Tomorrow at 7:40 pm my flight will depart from Cusco for Lima and my summer with DukeEngage will officially draw to a close. This summer has been unforgettable. I’ve visited numerous Incan ruins, the highest navigable lake on Earth, the Amazon Rainforest, and even a Rainbow Mountain. But my main purpose here was not to see amazing sights and take fun trips, it was to volunteer with young mothers and their children at Casa Mantay.
Yesterday was my last day of work, and spent my morning in the nursery savoring my last moments with the babies who I feel like are my own. On Tuesday, I was able to give another Guitar class at a time when the girls could actually attend, after having a conversation with the director of the home about improving communication about the weekly lesson schedule. The lesson went really well and with full attendance this time. After playing and singing a few songs with the girls (including their favorite, “Corazon de Seda”) I told the girls that I wanted to teach them a little bit about the guitar, because I was going to give it to the home for them to have. This was an idea my mom originally gave me when we discussed my first class in which I only had one attendee stay for it’s entirety. She suggested giving it to that one girl, but I decided I wanted all the girls to have access to it and be able to play and learn if they wanted to. After I told them about gifting the guitar, the girls seemed happy and excited, and interested in hearing what I had to teach them about it. I was able to give a brief explanation of the notes in the musical scale and how these are played on the guitar and used to form chords. It was a little bit difficult and I was nervous trying to communicate the musical terms effectively in Spanish, but I think it was a good introduction to basic musical theory and the guitar as an instrument without being too overwhelming. Afterward, I passed the guitar around to different girls and showed them the chords to Corazon de Seda, encouraging them to keep practicing and not be discouraged if they didn’t get a clean sound at first. By the end of the hour and half time slot, I was playing them Jonas Brothers and we were bonding over watching videos from the Lizzie McGuire movie (a bit off topic for the lesson, but fun for all of us). I left feeling grateful that I had the chance to give another class and spend time with the moms. When I left, I put the guitar in Raquel (the Director)’s office where she had suggested that it would be both secure and accessible.
Yesterday, after my last morning with the babies, everyone gathered on the patio to say goodbye to Masha and I. One of the girls wanted to play the guitar, so I brought it out and reminded her the chords to Corazon de Seda, and showed her a piece of paper on which I had written them (I left this taped to the guitar for them to refer to after I left). I also told the girls where the guitar would be kept and that I had put a document with video lessons, chord websites, and other resources on the computers in their classroom. We all stood in a circle and each mom as well as the home’s volunteer coordinator, chef, nursery worker, and some fellow volunteers thanked us for what we had done over the past two months. It was really special to me to hear the thanks from the moms, and particularly special that they could thank me for the giving and playing the guitar. In reality, I feel like the lucky one to have been able to play music with them and share something I love so much. In the beginning weeks of my work at Mantay, I doubted whether I’d be able to incorporate guitar into my work, but standing there on the last day I felt so happy and gratified that we had made it work.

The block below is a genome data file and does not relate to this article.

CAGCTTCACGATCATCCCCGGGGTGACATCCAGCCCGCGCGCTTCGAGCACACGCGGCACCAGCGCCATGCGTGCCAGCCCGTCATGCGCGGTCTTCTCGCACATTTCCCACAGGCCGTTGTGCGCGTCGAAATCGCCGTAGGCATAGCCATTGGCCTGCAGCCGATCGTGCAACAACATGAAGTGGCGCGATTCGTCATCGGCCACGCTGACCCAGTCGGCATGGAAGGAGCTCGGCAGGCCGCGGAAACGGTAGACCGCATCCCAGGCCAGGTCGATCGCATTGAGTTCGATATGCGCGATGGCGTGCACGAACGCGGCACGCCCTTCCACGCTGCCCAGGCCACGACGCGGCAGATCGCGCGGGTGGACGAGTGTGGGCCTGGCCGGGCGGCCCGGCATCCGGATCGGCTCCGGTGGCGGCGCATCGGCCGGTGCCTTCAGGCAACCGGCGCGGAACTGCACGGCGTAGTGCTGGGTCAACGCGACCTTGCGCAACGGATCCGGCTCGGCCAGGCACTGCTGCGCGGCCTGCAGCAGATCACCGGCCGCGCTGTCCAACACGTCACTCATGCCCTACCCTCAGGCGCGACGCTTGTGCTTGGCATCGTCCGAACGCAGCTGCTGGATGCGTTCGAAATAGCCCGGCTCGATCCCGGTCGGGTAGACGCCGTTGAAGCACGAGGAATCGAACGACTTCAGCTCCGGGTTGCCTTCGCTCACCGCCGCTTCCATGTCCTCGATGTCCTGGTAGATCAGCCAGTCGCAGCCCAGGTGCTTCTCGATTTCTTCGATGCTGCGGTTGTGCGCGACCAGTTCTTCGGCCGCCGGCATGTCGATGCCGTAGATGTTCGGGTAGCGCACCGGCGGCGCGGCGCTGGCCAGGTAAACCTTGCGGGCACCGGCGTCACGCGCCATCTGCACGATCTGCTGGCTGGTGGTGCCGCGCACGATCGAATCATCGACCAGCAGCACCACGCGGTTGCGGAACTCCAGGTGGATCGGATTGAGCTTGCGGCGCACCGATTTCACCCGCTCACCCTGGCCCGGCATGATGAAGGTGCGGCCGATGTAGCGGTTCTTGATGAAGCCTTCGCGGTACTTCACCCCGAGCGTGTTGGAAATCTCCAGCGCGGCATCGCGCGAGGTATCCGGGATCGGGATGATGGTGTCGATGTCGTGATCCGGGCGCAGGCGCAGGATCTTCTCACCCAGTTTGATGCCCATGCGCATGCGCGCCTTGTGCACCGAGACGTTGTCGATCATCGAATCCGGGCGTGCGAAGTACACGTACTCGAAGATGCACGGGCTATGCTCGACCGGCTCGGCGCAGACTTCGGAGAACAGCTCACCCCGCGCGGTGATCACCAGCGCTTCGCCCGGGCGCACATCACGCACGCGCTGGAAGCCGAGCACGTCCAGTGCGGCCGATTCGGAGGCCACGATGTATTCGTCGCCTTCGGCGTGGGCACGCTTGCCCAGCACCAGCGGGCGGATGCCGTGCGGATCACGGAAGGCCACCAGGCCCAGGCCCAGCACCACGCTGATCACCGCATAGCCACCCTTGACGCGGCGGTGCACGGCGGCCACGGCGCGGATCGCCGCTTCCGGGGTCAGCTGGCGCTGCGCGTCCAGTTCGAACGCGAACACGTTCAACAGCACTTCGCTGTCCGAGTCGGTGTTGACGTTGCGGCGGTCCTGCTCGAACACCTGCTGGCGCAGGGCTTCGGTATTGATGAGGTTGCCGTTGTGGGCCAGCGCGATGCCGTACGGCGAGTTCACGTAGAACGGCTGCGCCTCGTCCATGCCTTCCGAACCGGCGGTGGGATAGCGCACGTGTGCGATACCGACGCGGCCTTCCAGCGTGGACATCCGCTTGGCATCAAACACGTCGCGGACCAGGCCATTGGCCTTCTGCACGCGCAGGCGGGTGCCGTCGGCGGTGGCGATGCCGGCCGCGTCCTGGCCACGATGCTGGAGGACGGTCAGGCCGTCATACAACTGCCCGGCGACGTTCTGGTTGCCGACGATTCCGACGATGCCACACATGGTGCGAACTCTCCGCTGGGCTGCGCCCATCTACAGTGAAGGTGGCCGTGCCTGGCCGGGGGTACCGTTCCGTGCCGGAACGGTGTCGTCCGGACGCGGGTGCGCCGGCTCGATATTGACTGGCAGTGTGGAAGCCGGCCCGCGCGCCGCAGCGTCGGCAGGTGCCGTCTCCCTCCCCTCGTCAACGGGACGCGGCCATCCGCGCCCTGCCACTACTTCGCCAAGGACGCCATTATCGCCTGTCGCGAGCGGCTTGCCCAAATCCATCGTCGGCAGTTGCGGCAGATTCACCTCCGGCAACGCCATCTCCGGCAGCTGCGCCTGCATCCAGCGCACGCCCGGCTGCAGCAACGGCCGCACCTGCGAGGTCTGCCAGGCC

All in all, I think my time at Mantay was a success. I was able to feel helpful day to day (changing diapers, playing with, and looking after the kids in the nursery), and also feel like I was leaving something more permanent (the guitar and the little bit I had taught them with it). Additionally, I hung up a sign on a bulletin board for future volunteers, telling them that the home has a guitar, and encouraging them to give lessons. Through this experience I learned how to both bring my passion to my work, but also how to be an extra set of hands and do whatever was needed, setting my own ego and desire to “make a difference” aside. Volunteer work is complicated, I didn’t always feel like I was “making a difference” or having any real impact other than temporarily controlling a group of rowdy toddlers, but in the end, I’m able to look back on my time at Mantay and feel fulfilled. Perhaps more importantly, I was able to learn about some of the social and legal issues in Peru, including weak laws for persecuting rapists and illegality of abortion. These problems lead to heartbreaking situations such as the cases at Mantay.
In addition to making preparations to give Mantay my guitar, this past week Masha and I have been working to set up a fundraising page, that will allow people to easily donate money to the home, without high fees (their current medium takes about 20%, where the new page will take about 3%). We’ve run into some complications with confirming bank accounts, and weren’t able to get the page up and running by our last day, but we hope that in the next few days we can get things squared away to start accepting donations.
I’ll be very sad to leave Cusco tomorrow, but know that I will never forget the amazing place I’ve been, experiences I’ve had, and people I’ve met, especially the brave young women at Mantay and their beautiful kids.